Carcinoma adenoide cístico: imuno-histoquímica e diagnóstico diferencial, um relato de caso
Mara Luana B. Severo; Caio César S. Barros; Lourival C. O. N. Rocha; Lucemário S. Macêdo; Márcia Cristina C. Miguel; Éricka Janine D. Silveira
Universidade Federal do Rio Grande do Norte (UFRN), Natal, Rio Grande do Norte, Brazil
Caio César da Silva Barros
First Submission on 1/18/2019
Last Submission on 4/3/2019
Accepted for publication on 4/3/2019
Published on 10/20/2019
A 52-year-old male patient complained of loss of sensitivity and pain in the maxilla. After examination, root canal treatment of tooth 12 was requested. Subsequently, there was a purplish increased volume of softened consistency in the area of vestibular attached gingiva of tooth 12. The anterior upper dental segment presented mobility. Incisional biopsy revealed malignant neoplasm of glandular epithelial origin, suggestive of solid adenoid cystic carcinoma (ACC). An immunohistochemical panel was performed, which confirmed the histopathological suspicion. Solid ACC may lead to diagnostic difficulties, since this lesion exhibits morphological features similar to other malignancies.
Keywords: head and neck neoplasms; adenoid cystic carcinoma; differential diagnosis; immunohistochemistry.
Paciente masculino, 52 años de edad, quejase de pérdida de sensibilidad y dolor en la maxila. Después de la consulta, se indicó el tratamiento endodóntico del elemento dental 12. Luego, se observó aumento de volumen amoratado y consistencia ablandada en la superficie vestibular de la encía insertada del elemento 12. El segmento dental superior anterior presentaba movilidad. La biopsia incisional demostró neoplasia maligna sugestiva de carcinoma adenoide quístico (CAQ) sólido. Se realizó un panel de pruebas inmunohistoquímico que confirmó la sospecha histopatológica. El CAQ sólido puede causar dificultades de diagnóstico, pues esa lesión muestra aspectos morfológicos semejantes a otras neoplasias malignas.
Palabras-clave: neoplasias de cabeza y cuello; carcinoma adenoide quístico; diagnóstico diferencial; inmunohistoquímica.
Paciente do sexo masculino, 52 anos de idade, queixou-se de perda de sensibilidade e dor na maxila. Após investigação, foi solicitado o tratamento endodôntico do elemento dentário 12. Posteriormente, observou-se aumento de volume arroxeado e consistência amolecida na porção vestibular da gengiva inserida do elemento 12. O segmento dentário superior anterior apresentava mobilidade. A biópsia incisional evidenciou neoplasia maligna de origem epitelial glandular, sugestiva de carcinoma adenoide cístico (CAC) sólido. Um painel imuno-histoquímico foi realizado, o qual confirmou a suspeita histopatológica. O CAC sólido pode gerar dificuldades de diagnóstico, pois essa lesão exibe aspectos morfológicos similares aos de outras neoplasias malignas.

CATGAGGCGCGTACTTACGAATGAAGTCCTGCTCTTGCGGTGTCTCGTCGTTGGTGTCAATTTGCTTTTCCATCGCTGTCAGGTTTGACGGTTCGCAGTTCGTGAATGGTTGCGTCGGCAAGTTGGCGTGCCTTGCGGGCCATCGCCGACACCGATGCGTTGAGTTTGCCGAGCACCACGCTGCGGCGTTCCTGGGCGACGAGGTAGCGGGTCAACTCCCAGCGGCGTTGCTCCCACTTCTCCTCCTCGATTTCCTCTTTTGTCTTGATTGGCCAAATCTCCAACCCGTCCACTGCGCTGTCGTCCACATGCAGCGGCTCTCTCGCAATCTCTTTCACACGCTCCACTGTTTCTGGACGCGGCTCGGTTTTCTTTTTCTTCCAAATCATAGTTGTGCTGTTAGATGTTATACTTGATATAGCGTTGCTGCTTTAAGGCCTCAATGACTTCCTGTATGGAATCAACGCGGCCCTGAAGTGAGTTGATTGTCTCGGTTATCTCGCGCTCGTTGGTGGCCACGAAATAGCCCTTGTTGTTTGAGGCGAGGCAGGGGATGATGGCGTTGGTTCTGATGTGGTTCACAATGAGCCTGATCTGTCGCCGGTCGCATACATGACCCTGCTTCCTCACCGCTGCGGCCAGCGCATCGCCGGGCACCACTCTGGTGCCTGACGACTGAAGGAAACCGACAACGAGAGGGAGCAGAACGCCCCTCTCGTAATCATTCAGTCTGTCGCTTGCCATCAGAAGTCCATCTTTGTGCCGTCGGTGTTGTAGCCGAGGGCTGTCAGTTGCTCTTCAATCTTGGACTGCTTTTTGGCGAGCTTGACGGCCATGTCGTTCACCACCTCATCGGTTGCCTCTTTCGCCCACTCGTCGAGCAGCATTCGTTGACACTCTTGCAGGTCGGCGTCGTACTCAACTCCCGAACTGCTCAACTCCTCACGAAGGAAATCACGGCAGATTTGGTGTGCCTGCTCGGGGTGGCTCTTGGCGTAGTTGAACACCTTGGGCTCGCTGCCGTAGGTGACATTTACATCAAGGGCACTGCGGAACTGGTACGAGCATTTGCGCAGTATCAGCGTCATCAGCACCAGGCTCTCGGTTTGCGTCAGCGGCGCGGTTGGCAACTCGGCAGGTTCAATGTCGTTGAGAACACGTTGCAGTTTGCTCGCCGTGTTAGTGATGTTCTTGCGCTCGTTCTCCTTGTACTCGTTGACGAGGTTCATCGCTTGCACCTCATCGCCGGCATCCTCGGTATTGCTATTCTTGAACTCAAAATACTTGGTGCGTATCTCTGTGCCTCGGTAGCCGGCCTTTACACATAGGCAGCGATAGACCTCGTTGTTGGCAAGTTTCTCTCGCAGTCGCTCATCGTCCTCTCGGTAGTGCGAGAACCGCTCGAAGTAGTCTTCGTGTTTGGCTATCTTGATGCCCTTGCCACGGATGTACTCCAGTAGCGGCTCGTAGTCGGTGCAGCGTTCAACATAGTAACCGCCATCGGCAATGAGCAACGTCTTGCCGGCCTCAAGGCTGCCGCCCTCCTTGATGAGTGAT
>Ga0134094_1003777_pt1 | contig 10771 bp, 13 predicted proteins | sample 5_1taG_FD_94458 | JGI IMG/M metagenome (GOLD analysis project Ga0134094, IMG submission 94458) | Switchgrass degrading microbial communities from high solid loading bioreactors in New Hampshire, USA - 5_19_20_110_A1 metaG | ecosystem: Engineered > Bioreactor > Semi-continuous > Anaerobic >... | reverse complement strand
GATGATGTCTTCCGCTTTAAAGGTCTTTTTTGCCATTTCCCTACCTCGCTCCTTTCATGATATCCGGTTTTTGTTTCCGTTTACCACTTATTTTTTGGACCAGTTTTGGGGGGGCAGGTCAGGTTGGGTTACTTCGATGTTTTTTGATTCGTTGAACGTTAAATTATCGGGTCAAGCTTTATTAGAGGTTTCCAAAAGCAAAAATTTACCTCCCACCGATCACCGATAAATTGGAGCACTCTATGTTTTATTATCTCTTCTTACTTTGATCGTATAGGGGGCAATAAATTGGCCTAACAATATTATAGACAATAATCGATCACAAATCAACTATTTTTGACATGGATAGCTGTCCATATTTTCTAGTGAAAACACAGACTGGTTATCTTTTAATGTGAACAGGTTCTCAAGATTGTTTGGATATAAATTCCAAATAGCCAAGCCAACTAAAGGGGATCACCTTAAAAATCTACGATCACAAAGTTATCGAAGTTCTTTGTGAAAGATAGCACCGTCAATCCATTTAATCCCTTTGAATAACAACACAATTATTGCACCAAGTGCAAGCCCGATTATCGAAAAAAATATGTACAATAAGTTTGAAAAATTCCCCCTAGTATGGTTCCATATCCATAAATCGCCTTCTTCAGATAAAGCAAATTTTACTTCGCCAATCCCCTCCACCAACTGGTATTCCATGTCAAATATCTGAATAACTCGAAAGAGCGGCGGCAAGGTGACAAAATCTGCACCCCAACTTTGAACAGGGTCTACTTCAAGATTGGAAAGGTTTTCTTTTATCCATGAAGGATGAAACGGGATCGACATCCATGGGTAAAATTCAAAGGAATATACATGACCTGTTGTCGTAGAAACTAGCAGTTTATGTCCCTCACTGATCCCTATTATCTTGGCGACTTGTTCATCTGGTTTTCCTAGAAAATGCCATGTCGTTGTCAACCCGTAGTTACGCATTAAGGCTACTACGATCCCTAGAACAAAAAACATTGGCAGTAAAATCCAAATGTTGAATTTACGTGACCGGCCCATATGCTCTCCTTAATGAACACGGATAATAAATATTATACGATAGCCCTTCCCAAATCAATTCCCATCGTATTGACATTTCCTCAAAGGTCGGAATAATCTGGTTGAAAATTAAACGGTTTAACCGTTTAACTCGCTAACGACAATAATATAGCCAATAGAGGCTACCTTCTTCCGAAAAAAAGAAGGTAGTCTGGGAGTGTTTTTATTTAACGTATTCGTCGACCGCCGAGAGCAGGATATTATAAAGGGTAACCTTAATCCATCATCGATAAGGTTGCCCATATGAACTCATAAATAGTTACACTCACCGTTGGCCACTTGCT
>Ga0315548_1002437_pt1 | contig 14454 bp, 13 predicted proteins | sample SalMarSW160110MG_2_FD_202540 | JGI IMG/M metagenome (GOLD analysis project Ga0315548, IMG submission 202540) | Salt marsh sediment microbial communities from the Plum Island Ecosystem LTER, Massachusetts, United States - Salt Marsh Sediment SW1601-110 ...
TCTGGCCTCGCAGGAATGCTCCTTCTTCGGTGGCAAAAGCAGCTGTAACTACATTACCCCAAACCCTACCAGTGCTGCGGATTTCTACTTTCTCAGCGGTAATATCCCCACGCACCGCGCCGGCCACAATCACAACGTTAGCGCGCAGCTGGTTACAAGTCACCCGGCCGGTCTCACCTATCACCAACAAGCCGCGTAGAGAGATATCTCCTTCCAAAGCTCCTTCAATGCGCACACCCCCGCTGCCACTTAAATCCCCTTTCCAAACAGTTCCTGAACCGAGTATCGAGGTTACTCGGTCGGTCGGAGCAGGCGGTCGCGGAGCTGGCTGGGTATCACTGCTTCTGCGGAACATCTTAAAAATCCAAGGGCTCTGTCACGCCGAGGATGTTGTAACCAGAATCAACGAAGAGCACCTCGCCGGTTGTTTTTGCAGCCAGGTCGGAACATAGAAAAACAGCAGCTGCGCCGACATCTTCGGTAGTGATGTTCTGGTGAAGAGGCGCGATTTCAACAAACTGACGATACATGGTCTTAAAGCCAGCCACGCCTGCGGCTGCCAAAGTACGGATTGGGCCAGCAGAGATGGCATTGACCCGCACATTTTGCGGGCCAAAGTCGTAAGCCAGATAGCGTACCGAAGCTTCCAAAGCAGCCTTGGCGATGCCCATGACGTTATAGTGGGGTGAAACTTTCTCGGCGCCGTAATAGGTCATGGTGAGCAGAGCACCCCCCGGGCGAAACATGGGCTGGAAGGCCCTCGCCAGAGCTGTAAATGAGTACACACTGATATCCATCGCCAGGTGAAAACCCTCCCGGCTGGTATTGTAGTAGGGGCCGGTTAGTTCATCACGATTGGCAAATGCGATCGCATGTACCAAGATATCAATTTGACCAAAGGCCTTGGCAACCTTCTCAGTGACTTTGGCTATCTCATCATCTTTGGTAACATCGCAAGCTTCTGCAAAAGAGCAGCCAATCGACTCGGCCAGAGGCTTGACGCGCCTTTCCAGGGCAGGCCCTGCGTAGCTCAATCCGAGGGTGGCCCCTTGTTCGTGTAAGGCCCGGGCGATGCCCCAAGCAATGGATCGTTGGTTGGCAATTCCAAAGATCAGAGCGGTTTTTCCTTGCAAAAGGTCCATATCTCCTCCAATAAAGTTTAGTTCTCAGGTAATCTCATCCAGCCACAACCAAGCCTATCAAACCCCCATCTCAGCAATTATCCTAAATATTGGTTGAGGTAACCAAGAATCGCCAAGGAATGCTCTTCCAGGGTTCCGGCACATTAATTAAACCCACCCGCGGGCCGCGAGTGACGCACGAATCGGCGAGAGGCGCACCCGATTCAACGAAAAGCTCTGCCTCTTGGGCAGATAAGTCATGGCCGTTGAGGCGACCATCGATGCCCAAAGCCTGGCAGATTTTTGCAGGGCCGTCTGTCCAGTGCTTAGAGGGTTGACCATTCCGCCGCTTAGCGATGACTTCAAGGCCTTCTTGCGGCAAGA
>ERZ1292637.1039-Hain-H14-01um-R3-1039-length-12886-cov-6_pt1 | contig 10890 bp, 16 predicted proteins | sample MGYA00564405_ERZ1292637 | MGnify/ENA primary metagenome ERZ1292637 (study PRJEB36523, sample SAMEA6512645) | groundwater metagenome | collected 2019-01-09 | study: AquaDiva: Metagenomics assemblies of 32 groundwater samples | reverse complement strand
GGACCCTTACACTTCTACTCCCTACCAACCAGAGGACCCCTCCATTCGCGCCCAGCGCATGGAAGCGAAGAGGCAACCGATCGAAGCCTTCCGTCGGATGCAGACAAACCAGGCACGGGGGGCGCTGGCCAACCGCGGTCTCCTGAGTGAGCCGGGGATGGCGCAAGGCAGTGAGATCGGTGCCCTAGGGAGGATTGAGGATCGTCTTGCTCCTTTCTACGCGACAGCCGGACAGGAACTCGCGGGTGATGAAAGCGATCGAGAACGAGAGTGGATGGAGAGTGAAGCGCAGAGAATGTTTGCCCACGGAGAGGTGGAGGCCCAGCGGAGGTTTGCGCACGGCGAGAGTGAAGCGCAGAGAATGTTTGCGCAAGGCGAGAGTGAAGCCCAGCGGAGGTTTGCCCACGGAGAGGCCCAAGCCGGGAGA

Palavras-chave: neoplasias de cabeça e pescoço; carcinoma adenoide cístico; diagnóstico diferencial; imuno-histoquímica.
A 52-year-old white male patient sought dental care at a private clinic in the city of Natal, Rio Grande do Norte, Brazil, complaining of loss of sensitivity and pain in the right maxillary region. At the initial clinical and radiographic examinations, no alterations were found to justify the patient’s initial complaint. Thus, the dental surgeon (DS) referred the patient to an otorhinolaryngology-head and neck surgeon evaluation. The medical examination did not notice anything unusual, and the patient was referred back to the DS, who decided, due to his complaints, to perform root canal treatment on tooth 12.
One month after the endodontic treatment the patient returned complaining about the emergence of purplish spots on the gingiva. An intraoral clinical examination revealed an increased hard, asymptomatic, non-bleeding, volume purplish-colored, located on the vestibular surface of the attached gingiva near tooth 12 (Figure 1). Mobility was also observed throughout the anterior superior dental segment. In view of these findings, the DS requested a computed tomography (CT) scan resulting in a report suggestive of malignant neoplasia.
FIGURE 1 − Clinical aspect Intraoral aspect of the patient, evidencing a purplish increased volume, located in the gingival region of the maxilla, in the area adjacent to the apex of the element 12.
Incisional biopsy was performed under local anesthesia. The material was sent for microscopic analysis. Histopathological findings revealed a malignant neoplasm of glandular epithelial origin characterized by the proliferation of cuboidal epithelial cells and pale nucleus, arranged in infiltrative nests and sheets; areas of comedo necrosis, and perineural (Figure 2A), muscle (Figure 2B) and bone (Figure 2C) invasion were observed. Such characteristics were consistent with the solid variant of adenoid cystic carcinoma.
FIGURE 2 − Microscopy Tumor cells in the form of nests and islands spreading (A) perineural, (B) muscle and (C) bone invasion (100 μm, HE). HE: hematoxylin and eosin.
In order to rule out other lesions with histopathological characteristics similar to ACC, an immunohistochemical panel was performed using the ENVISION detection system (EnVisionTM G|2 Doublestain System, Dako North America Inc., Carpinteria, CA, USA), described in Table. After the diagnosis, the patient decided to carry out the treatment in another State, so information about the clinical outcome of the case was not available.
Malignant neoplasms affecting salivary glands are relatively rare, accounting for less than 7% of head and neck cancers. From these, only 10% are diagnosed as adenoid cystic carcinoma(4).
ACC can develop at a variety of anatomical sites, including the major and minor salivary glands, lacrimal glands and glands of the nasal cavity(1, 2). Perineural involvement occurs between 29.4% and 62.5% of cases, and is considered a possible route for dissemination of neoplastic cells(1).